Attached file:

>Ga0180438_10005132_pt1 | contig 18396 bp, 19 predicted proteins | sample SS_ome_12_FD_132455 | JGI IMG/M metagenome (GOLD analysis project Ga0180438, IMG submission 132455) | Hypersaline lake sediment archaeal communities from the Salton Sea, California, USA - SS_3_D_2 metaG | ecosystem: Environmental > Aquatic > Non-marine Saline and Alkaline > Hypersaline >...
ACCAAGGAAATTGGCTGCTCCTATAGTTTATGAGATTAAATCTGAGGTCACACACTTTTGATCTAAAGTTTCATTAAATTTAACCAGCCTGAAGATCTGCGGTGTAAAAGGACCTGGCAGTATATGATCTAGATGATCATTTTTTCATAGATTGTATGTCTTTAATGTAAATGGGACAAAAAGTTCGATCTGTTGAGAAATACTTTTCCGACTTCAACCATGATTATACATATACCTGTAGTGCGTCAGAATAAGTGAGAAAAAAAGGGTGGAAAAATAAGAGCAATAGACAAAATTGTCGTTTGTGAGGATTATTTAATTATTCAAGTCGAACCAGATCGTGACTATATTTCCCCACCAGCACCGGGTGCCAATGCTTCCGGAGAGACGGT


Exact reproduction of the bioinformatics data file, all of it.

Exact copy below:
>Ga0180438_10005132_pt1 | contig 18396 bp, 19 predicted proteins | sample SS_ome_12_FD_132455 | JGI IMG/M metagenome (GOLD analysis project Ga0180438, IMG submission 132455) | Hypersaline lake sediment archaeal communities from the Salton Sea, California, USA - SS_3_D_2 metaG | ecosystem: Environmental > Aquatic > Non-marine Saline and Alkaline > Hypersaline >...
ACCAAGGAAATTGGCTGCTCCTATAGTTTATGAGATTAAATCTGAGGTCACACACTTTTGATCTAAAGTTTCATTAAATTTAACCAGCCTGAAGATCTGCGGTGTAAAAGGACCTGGCAGTATATGATCTAGATGATCATTTTTTCATAGATTGTATGTCTTTAATGTAAATGGGACAAAAAGTTCGATCTGTTGAGAAATACTTTTCCGACTTCAACCATGATTATACATATACCTGTAGTGCGTCAGAATAAGTGAGAAAAAAAGGGTGGAAAAATAAGAGCAATAGACAAAATTGTCGTTTGTGAGGATTATTTAATTATTCAAGTCGAACCAGATCGTGACTATATTTCCCCACCAGCACCGGGTGCCAATGCTTCCGGAGAGACGGT